Keystone Magazine - Page 25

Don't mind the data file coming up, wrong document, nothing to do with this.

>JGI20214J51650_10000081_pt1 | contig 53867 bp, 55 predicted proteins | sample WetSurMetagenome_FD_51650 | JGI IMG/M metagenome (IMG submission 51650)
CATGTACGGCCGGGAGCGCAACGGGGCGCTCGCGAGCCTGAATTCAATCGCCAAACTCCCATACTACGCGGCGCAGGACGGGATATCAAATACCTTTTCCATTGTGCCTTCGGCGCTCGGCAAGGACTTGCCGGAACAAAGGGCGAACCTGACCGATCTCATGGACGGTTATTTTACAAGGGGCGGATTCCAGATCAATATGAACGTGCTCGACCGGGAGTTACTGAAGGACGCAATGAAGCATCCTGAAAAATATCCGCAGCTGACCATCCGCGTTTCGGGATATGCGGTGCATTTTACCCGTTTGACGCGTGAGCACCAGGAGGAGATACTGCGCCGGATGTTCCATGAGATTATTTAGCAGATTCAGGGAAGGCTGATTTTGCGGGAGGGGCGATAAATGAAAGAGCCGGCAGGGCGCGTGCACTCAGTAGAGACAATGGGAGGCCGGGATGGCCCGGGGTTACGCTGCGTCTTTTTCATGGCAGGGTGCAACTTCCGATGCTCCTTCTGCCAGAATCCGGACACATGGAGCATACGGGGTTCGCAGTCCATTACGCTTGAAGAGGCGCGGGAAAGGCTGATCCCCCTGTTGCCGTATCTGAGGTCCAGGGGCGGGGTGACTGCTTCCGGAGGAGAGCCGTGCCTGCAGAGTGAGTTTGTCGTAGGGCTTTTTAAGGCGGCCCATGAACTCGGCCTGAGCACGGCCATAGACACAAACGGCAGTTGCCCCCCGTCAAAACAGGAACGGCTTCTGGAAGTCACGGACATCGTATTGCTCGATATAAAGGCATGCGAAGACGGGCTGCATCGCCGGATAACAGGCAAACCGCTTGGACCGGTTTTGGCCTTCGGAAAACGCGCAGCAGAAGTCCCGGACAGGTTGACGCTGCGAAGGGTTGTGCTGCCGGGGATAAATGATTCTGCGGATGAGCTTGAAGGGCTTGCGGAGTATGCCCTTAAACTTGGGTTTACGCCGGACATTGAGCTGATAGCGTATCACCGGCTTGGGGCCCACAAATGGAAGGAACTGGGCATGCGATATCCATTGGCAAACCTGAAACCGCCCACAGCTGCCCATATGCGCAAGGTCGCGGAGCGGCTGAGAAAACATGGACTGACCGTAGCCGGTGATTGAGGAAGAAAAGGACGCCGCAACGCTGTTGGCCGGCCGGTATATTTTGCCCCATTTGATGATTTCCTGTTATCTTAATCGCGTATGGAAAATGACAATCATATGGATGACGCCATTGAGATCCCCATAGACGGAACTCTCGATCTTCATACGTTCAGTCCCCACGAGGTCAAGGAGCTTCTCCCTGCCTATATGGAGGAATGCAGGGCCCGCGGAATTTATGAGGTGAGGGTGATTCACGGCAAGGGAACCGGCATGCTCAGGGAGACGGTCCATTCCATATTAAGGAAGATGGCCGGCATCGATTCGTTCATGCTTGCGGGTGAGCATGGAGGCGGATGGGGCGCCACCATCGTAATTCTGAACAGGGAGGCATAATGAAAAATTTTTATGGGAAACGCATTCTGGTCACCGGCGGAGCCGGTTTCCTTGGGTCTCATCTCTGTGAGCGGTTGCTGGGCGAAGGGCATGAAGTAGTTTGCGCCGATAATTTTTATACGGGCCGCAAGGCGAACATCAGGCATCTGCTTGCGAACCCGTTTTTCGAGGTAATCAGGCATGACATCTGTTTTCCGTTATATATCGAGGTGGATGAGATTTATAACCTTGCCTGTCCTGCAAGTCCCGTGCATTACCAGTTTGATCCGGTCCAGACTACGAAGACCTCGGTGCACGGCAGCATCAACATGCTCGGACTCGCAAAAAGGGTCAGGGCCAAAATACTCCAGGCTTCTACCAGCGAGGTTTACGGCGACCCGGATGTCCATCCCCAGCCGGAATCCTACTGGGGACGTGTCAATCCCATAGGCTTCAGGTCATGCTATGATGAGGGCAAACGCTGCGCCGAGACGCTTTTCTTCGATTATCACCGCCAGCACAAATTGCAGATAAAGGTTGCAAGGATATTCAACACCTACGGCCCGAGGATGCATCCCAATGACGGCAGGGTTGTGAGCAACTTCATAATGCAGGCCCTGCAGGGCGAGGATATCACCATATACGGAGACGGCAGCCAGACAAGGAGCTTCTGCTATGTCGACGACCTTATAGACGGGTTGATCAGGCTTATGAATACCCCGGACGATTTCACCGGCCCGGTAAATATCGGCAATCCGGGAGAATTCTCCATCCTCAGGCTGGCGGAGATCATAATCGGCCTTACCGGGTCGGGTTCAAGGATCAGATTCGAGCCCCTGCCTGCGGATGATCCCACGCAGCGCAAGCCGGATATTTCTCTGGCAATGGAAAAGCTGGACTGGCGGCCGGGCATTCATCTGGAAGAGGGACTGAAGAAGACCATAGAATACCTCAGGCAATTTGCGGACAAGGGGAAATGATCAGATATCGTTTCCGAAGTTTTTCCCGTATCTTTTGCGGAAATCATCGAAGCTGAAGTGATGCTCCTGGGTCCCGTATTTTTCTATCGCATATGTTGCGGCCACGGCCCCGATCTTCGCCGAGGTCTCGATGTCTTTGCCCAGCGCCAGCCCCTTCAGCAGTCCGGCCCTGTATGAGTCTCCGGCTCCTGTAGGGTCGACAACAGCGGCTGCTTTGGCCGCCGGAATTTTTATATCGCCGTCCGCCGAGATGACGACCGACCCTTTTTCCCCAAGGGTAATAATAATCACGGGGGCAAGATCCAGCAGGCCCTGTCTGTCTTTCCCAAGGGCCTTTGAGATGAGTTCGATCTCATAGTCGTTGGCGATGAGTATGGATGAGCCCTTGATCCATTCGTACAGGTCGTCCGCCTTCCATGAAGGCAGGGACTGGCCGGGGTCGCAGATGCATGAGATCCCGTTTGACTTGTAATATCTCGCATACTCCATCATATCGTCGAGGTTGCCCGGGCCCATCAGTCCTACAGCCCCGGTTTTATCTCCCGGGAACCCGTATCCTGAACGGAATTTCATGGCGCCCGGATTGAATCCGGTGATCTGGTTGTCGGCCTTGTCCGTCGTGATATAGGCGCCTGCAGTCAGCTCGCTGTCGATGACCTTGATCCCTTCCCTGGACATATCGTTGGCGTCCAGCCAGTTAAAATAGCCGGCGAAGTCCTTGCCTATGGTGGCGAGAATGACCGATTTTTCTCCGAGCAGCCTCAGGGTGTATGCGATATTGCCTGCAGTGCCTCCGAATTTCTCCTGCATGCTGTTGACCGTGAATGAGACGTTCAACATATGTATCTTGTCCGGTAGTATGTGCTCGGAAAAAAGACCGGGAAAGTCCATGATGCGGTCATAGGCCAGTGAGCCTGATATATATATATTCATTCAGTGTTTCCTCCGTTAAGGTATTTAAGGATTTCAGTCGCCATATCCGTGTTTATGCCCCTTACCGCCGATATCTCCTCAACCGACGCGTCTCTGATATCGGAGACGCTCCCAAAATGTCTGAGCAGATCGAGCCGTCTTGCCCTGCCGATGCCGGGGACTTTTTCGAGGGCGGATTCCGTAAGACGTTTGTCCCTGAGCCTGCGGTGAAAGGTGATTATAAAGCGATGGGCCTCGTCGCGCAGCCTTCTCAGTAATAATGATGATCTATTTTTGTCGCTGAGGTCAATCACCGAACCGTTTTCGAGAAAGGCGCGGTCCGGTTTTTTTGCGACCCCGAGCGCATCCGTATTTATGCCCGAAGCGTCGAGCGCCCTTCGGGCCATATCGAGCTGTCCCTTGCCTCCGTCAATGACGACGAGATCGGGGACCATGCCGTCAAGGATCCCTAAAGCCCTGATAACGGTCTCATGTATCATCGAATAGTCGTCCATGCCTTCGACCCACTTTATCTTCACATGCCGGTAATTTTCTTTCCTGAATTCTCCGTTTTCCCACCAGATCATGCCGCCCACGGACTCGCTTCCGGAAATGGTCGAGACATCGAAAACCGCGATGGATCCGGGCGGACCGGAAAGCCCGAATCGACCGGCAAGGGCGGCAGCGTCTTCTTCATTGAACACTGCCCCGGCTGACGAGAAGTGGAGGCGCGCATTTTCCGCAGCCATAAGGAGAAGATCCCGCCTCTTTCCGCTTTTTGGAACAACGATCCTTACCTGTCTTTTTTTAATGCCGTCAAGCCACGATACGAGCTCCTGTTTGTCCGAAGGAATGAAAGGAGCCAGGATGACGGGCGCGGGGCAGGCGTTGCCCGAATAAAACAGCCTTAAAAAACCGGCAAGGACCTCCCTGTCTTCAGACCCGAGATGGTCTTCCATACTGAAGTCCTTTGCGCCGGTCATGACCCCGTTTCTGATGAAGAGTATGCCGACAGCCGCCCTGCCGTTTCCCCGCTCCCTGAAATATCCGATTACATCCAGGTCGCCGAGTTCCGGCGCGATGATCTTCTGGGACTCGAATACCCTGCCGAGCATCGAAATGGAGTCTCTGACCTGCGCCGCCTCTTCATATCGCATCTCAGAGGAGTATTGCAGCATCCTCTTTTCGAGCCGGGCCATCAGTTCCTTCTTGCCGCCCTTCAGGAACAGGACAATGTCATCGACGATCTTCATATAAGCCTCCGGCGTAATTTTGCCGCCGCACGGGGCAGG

“There is also the reputation that the IB Programme is very rigorous and challenging.” Q: The IB learner profile clearly defines what characteristics an ideal learner should possess. And sets a framework from which the three stages of the IB curriculum are designed. What characteristics of this learner profile will the Keystone graduates possess? A: Q: The IBDP is a rigorous and challenging programme that demands a lot from its students. In some cases, the content and rigor is similar to what is presented in an undergraduate university class. How can students transition from the IB MYP to the IBDP? What measures will Keystone implement to ensure that this transition is successful? A: The learner profile is a framework of 10 attributes. It is supposed to be the outcomes if the IB mission statement is effectively acted out within schools. It fits with different values and attributes that might be found in different contexts. And that is quite often the case that schools will have particular values of their own. I remember visiting this one school that had seven pillars, which they identified as specific aspects of character that where very important to them. They had their own learner profile, but that is fine because the IB learner profile is a framework from which different attributes, characteristics or values can be added or combined; it is not exclusive. Several years ago the IB started to look at data that came from DP exam results to see if there was any connection between how well a student performs on the DP and whether or not they completed the MYP programme. They found that, every year since they started collecting data, students who entered the DP programme from the MYP perform better overall. And while there is no causal effect proven yet, there is a continual indication that the MYP is doing a good job, and possibly better job than other programs, in preparing students to be more successful in the DP. For Keystone, we will want to look at attributes in a certain way and within our context of China. The really important thing that we want to ask ourselves is: How do we want ourselves, both students and teachers in community, to grow and develop throughout our time and experience here? And then looking at ways to make that happen. The idea is that one takes ownership within the school. The IB learner profile attributes are not just a list; they mean more than that. What do they really mean? How do we get all of us on the road to practicing and developing these? These are questions that we have asked. At Keystone, we will implement the MYP really well because this should give students fabulous preparation for the DP. In many ways, the MYP echoes elements in the DP; the MYP focuses on developing student’s critical thinking skills in every single subject, and requires students to complete a research-based, 4,000-word essay, and community service. Interdisciplinary learning, which helps students to look for and see connections between subjects, is also taught in the MYP. As administrators, we ensure to address every detail of the MYP thoroughly, and plan carefully and recruit good teachers who have not only worked with the programme, but delivered it in an effective way. We have five virtues for Keystone Academy. Our virtues include: Compassion (人 Ren), which relates to the attribute of caring; Justice (义 Yi), which relates to the attribute of principled behavior; Respect (礼 Li), which relates the attributes of caring, and open-mindedness; Wisdom (智 Zhi), which relates to the attributes of knowledgeable, inquirers, thinkers, and reflective; and Honesty (信 Xin), which relates to the attributes of principled behavior. So Keystone’s virtues align very well. I think what we have done is a really good example of taking ownership of the learners’ profile. We have said, “Yeah, this is how it looks in our context. This is how it relates to our particular context and the really important values here.” www.keystoneacademy.cn 23